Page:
United States District Court, M.D. Georgia, Macon Division
T. TREADWELL, UNITED STATES DISTRICT JUDGE.
Plaintiff has filed a two-page document with the Court. Doc.
16. Excluding headings, the document reads as follows in its
I have tried to send out several letters with my responds
[sic] but Houston County Detention Facility has h[i]ndered me
from proceeding by not sending all of my mail out because I
am a[n] indigent inmate also by not giving me the materials
that I need when I qualified as a[n] indigent inmate
th[erefore] I have been trying diligently to represent myself
to the best of my ability I have [no] counsel representing me
and I object to the dismissal of any of the defendants in
this case the jail has refused to forward any evidence
because of my confinement at the Houston County Detention
Center also th[ere] is a limitation to the information and
also objection to Attorney O'Quinn and Cronin bring up my
criminal charges in this civil case and also his statement is
false my mother never talked with him nor gave him any
information about my mental health issues and I would like to
proceed with a speedy jury trial and not wait for any
I would like for each defendant to be suspended without pay
[until] the trial is finished also I would like to receive
20, 000 in cash from each defendant and I would like to be
removed from this jail so I won't be harassed or punished
for the filing of this lawsuit nor discriminated against or
retaliated against I feel that I'm in danger at Houston
County Detention Center the jailers are out to get me[.]
Id. The Court must liberally construe the filings of
the Plaintiff, who is proceeding pro se. See Erickson v.
Pardus, 551 U.S. 89, 94 (2007) (“A document filed
pro se is to be liberally construed.” (internal
quotation marks and citation omitted)); see also Mays v.
United States, 817 F.3d 728, 731 n.2 (11th Cir. 2016)
(“Given Mays's motion to vacate and supplemental
notice were filed pro se, we construe them liberally.”
(citation omitted)). Accordingly, the Court construes the
document as a motion for reconsideration of its order
adopting the Magistrate Judge's recommendation that
several Defendants be dismissed from the case without
prejudice (Doc. 14) and a motion for injunctive relief.
See Doc. 16 (stating “I object to the
dismissal of any defendants in this case” and
requesting that the Defendants be suspended without pay, the
Defendants be ordered to pay the Plaintiff $20, 000, and the
Plaintiff be released from jail).
to Local Rule 7.6, “Motions for Reconsideration shall
not be filed as a matter of routine practice.” M.D. Ga.
L.R. 7.6. “Reconsideration is appropriate only if the
movant demonstrates (1) that there has been an intervening
change in the law, (2) that new evidence has been discovered
which was not previously available to the parties in the
exercise of due diligence, or (3) that the court made a clear
error of law.” Bingham v. Nelson, 2010 WL
339806, at *1 (M.D. Ga.) (internal quotation marks and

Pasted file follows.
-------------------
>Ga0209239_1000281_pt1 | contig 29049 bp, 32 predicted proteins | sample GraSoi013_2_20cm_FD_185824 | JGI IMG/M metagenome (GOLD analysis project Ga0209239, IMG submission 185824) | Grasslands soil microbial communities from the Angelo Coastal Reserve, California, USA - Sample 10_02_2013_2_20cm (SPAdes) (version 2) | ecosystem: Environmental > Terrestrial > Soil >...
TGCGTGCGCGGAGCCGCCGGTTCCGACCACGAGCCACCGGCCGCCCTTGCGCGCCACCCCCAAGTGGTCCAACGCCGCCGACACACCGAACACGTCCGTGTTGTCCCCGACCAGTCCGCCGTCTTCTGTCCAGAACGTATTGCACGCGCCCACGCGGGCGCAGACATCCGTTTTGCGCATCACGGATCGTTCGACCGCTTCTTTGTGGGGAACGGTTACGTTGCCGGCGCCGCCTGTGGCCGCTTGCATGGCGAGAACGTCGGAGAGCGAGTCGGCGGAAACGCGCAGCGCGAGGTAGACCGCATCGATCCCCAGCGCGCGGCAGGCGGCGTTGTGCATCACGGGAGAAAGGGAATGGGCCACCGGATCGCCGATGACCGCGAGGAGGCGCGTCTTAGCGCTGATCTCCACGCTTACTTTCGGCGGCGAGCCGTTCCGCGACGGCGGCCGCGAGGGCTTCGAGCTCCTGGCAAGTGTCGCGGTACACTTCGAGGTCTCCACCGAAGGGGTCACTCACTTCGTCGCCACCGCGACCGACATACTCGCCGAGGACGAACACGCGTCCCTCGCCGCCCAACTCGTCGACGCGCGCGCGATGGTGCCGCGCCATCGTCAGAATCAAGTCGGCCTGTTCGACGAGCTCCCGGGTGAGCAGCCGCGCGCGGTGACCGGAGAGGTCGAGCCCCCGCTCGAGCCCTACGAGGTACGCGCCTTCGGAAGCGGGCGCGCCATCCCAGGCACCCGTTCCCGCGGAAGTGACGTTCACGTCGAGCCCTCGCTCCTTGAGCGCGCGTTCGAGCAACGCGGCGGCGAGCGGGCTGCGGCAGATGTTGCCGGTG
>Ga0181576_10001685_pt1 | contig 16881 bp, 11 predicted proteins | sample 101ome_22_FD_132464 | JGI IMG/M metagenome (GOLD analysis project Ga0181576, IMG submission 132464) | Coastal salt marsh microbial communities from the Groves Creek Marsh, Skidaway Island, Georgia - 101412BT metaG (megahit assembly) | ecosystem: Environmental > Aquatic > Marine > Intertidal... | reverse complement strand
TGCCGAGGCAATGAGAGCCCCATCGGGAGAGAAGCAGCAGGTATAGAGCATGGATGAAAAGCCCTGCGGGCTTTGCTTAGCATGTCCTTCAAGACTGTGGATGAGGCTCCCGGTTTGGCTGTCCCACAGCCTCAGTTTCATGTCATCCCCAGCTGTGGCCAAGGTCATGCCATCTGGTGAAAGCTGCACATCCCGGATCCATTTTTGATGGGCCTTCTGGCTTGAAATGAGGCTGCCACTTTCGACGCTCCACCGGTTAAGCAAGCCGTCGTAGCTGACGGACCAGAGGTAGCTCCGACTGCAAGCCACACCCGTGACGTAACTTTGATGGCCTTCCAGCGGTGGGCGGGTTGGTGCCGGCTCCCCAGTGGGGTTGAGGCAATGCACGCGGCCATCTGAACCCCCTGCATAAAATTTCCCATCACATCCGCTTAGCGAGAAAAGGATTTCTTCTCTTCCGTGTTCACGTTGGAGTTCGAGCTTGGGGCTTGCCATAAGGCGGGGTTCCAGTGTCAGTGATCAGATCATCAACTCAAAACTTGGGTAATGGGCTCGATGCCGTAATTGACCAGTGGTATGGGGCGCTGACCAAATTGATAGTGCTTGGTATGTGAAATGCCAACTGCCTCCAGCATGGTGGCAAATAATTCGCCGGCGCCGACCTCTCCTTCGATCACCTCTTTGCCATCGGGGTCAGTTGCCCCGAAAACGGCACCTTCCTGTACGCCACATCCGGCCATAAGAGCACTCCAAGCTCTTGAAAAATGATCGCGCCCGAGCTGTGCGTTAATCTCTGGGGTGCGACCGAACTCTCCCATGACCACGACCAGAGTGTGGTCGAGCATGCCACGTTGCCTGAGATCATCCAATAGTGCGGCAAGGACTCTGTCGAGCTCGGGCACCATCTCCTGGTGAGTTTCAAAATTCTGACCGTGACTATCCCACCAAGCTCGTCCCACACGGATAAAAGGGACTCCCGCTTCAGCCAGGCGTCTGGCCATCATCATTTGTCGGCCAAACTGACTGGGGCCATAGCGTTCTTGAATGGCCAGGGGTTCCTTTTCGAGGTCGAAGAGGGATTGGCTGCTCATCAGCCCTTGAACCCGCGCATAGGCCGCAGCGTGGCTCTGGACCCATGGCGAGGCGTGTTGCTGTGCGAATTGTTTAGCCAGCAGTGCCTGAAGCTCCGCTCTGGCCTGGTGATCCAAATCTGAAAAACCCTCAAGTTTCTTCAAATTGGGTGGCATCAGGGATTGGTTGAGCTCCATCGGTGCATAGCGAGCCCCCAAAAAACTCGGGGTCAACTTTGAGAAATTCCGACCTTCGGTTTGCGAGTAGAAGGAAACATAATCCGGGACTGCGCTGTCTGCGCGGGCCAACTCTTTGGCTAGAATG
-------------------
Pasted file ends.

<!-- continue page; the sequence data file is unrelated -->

citation omitted). Although the Plaintiff states an objection
“to the dismissal of any defendants in this case,
” he has not set forth any argument that such dismissal
was wrong because of an intervening change in law, newly
discovered evidence not previously available, or clear error.
Doc. 16 at 1. Also, the Plaintiff had the opportunity to
object to the Magistrate Judge's recommendation but
failed to do so; he waited to contest the dismissal of some
of the Defendants until two and a half months after the
Recommendation and nearly a month after the order adopting
the Recommendation. Compare Doc. 7 (Recommendation,
dated August 31, 2017), with Doc. 14 (order adopting
Recommendation, dated October 16), with Doc. 16
(Plaintiff's motion, dated November 13). The motion for
reconsideration must be denied.
the motion for injunctive relief, a preliminary injunction is
a drastic remedy and is only appropriate if a party
demonstrates that (1) there is a substantial likelihood he
will succeed on the merits of his claim for injunctive
relief, (2) relief is necessary to prevent irreparable
injury, (3) the threatened injury outweighs the harm that
would be caused to the non-moving party, and (4) granting
relief would not be averse to the public interest. Parker
v. State Bd. of Pardons & Paroles, 275 F.3d 1032,
1034-35 (11th Cir. 2001) (citation omitted). The Plaintiff
has failed to show a substantial likelihood of success on the
merits, the necessity of his requested relief to prevent
irreparable injury, that his threatened injury outweighs harm
caused to the non-moving party, or that granting relief would
not be averse to the public. The motion for injunctive relief
therefore also must be denied.
to the extent the Plaintiff contests evidence that he
anticipates opposing counsel will attempt to use at trial, he
will have an opportunity to move to exclude such evidence
closer to trial. At this time, resolution of such a dispute
the Plaintiff's motion for reconsideration and motion for
injunctive relief (Doc. 16) is DENIED.